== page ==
Preliminary assesment of institutional commitments and capacities that nurture human rights and justice in the extractive industries in peru

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PRELIMINARY ASSESMENT OF INSTITUTIONAL COMMITMENTS AND CAPACITIES THAT NURTURE HUMAN RIGHTS AND JUSTICE IN THE EXTRACTIVE INDUSTRIES IN PERU

By: Juan Augusto Palao Iturregui

1. Introduction

Peru is located in Western South America, bordering the South Pacific Ocean, between Chile and Ecuador. It has an area of 1,285,216 sq. km, slightly smaller than Alaska. The border countriesare: Bolivia 1,075 km, Brazil 2,995 km, Chile 171 km, Colombia 1,800 km, Ecuador 1,420 km and it has a coastal line 2,414 km.

The climate varies from tropical in the east to dry desert in the west; temperate to frigid in the Andes. The terrain in western coastal is plain (costa), high and rugged Andes in the center (sierra) and eastern lowland jungle of Amazon Basin (selva). The elevation extremesrange from zero m in the Ocean to 6,768 m to Nevado Huascaran in its highest point:

The more outstanding natural resources are: copper, silver, gold, petroleum, timber, fish, iron ore, coal, phosphate, potash, hydropower, natural gas. As far as land use Peru has arable land 2.88%; permanent crops 0.47% and other 96.65% (2005).

Current environmental issues are: deforestation (some theresult of illegal logging); overgrazing of the slopes of the costa and sierra leading to soil erosion; desertification; air pollution in Lima; pollution of rivers, lake Titicaca and coastal waters from municipal and mining wastes. Peru shares control of Lago Titicaca, world's highest navigable lake, with Bolivia; a remote slope of Nevado Mismi, a 5,316 m peak, is the ultimate source of the Amazon RiverPeru has signed Environment International Agreements like: Antarctic-Environmental Protocol, Antarctic-Marine Living Resources, Antarctic Treaty, Biodiversity, Climate Change, Climate Change-Kyoto Protocol, Desertification, Endangered Species, Hazardous Wastes, Marine Dumping, Ozone Layer Protection, Ship Pollution, Tropical Timber 83, Tropical Timber 94, Wetlands, Whaling signed, but notratified: none of the selected agreements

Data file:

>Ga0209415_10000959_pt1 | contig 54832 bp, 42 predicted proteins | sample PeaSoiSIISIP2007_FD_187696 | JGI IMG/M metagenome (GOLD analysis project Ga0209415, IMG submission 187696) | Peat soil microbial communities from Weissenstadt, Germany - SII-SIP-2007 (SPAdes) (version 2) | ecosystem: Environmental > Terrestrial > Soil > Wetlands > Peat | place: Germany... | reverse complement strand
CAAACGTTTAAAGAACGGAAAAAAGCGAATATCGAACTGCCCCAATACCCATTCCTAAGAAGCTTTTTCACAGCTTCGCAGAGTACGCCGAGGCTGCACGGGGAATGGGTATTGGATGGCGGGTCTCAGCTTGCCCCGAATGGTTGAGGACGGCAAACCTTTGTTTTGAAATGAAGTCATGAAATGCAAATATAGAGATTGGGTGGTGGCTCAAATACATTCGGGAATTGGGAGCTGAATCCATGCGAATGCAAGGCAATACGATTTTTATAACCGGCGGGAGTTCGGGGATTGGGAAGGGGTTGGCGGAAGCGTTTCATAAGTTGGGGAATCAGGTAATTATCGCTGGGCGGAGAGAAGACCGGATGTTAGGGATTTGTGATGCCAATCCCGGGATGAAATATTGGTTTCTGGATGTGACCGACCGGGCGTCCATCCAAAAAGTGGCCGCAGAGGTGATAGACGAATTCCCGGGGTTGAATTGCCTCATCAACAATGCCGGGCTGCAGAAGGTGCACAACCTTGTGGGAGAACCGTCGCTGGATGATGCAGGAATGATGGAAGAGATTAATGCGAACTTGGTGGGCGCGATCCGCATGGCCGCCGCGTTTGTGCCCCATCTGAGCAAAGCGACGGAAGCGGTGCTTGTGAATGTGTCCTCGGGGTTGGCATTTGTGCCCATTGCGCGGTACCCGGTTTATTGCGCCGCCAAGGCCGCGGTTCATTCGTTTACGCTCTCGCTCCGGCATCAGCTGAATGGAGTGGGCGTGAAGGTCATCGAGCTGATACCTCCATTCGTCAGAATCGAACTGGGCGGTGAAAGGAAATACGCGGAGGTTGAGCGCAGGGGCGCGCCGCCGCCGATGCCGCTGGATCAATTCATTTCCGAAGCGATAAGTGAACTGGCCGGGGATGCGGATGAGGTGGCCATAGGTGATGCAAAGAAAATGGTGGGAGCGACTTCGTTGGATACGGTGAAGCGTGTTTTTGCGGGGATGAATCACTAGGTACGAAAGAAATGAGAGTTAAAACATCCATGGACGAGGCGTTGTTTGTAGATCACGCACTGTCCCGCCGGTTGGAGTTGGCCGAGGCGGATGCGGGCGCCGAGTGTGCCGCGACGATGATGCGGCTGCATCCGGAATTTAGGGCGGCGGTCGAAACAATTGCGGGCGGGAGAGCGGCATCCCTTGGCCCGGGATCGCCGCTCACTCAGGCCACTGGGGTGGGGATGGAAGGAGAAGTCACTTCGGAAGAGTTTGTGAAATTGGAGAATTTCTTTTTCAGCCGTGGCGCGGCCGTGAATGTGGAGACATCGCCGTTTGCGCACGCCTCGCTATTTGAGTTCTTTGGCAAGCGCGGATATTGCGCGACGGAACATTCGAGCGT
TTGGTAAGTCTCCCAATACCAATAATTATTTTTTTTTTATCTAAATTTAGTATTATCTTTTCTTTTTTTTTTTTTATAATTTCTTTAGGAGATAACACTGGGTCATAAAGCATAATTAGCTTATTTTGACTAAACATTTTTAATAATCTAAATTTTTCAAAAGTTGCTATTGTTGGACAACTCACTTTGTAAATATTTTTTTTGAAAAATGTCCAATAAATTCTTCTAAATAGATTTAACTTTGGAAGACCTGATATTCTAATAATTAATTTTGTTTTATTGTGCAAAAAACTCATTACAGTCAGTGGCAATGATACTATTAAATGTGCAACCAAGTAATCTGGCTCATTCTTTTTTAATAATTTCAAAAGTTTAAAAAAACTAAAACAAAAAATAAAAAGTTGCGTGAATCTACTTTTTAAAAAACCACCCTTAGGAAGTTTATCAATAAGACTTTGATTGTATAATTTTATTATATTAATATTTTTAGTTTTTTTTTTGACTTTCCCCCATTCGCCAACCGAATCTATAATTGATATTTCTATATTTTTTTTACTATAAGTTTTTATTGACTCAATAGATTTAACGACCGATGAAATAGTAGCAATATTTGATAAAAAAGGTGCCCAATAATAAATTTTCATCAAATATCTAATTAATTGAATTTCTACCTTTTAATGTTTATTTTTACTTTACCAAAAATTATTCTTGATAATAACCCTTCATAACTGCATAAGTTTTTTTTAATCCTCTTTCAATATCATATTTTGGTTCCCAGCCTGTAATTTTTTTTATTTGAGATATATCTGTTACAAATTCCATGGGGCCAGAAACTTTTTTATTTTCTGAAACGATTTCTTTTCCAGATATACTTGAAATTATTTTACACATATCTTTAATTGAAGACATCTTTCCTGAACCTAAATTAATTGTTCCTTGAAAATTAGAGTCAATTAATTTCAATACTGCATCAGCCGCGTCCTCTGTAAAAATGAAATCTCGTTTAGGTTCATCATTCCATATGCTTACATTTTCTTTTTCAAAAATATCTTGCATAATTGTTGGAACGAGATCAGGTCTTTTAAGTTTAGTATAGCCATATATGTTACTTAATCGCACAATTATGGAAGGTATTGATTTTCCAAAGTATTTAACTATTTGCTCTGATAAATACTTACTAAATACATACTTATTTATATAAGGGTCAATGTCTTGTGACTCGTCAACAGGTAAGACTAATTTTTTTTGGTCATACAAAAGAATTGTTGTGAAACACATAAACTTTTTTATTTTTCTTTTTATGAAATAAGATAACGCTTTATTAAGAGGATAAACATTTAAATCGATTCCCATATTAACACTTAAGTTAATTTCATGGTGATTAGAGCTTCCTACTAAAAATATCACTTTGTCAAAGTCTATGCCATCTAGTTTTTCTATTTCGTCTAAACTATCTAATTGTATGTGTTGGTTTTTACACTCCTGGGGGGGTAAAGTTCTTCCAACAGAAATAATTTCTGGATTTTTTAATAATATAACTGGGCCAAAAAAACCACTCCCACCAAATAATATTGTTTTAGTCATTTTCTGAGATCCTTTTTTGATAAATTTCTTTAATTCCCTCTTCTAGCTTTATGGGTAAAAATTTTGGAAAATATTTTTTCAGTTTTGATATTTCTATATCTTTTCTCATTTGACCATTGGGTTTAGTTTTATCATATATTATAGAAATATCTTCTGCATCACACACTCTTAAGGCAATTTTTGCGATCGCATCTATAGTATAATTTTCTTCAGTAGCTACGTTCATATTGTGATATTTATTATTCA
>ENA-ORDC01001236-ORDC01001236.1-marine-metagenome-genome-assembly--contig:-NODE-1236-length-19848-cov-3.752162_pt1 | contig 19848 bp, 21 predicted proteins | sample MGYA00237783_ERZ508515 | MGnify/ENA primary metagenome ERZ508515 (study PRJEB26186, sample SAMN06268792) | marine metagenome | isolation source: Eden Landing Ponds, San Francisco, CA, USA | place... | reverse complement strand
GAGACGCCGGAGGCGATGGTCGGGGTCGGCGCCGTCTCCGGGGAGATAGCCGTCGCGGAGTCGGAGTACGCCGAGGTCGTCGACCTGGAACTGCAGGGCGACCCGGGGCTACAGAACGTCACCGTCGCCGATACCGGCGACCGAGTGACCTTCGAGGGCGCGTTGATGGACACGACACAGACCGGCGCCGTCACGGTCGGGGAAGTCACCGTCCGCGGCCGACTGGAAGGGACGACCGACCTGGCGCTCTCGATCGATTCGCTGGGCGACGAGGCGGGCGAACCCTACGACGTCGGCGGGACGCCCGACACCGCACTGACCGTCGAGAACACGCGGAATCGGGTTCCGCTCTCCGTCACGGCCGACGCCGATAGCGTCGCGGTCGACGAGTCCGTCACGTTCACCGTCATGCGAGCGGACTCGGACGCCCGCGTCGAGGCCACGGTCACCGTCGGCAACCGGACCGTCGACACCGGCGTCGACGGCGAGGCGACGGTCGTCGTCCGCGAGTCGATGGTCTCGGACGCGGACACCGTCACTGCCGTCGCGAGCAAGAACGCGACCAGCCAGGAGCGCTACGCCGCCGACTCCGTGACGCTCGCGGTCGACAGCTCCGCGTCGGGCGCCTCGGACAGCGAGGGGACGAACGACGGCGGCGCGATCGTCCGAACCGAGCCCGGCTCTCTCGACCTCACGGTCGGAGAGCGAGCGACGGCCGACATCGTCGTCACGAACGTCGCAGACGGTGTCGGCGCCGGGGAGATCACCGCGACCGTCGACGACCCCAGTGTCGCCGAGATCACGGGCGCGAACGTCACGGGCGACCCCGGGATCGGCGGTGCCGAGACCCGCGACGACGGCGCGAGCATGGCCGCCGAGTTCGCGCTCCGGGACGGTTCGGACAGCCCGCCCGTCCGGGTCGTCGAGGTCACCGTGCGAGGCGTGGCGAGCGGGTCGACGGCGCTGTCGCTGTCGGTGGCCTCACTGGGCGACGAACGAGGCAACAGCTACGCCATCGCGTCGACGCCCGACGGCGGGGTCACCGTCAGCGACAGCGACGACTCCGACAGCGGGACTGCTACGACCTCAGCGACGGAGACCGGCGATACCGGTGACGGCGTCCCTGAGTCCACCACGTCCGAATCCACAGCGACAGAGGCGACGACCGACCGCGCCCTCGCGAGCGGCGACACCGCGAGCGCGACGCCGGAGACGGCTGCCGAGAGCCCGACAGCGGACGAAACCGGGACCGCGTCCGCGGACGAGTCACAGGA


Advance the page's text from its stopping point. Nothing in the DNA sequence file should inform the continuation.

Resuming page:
At one time Peru was the homeland of several prominent Andean civilizations, with the Incas certainly the most notable.
The incredible Incas built astonishing mountain temples, palaces and other buildings, all with no mortar; they constructed almost 10,000 miles of roads, engineered functional bridges and built aqueducts to transport their water.
At thezenith of the Inca's influence in 1532, the Spanish conquerors arrived in their quest for gold and other riches; they executed the proud, but over-matched indigenous Indians and their leaders, captured their cities - and in a brief period of time this innovative and powerful culture was scattered to the wind and all but destroyed.
For almost three hundred years Peru functioned as Spanish, but inthe early 19th century, native discontent and colonist revolts brought calls of independence, localized uprisings, and then, civil war in 1821, with the Spanish finally defeated in 1824.
Over the next century, or so, Peru suffered through many wars, some with neighbors; brutal dictatorial rule, military coups and the subsequent political upheaval that comes with the territory.
In 1980, Perufinally returned to democratic leadership, but even today, the new presidential administration is hampered by allegations of corruption and mismanagement.
Regardless, the future is surely bright in this one-time "Land of the Incas," as Peru has an abundant supply of natural resources, enormous agricultural potential and some of the most stunning tourism venues on the planet.
Peru is home to one ofthe most impressive archaeological and tourist sites in the world, Machu Picchu. This Inca city, a UNESCO World Heritage site, offers unique insights into the lives of the Inca people. Machu Picchu is located 2,430 m. above sea level in a tropical mountain jungle.

2. The rationale for a commitment and capacity assessment for nurturing global values in relation to extractive industries in...
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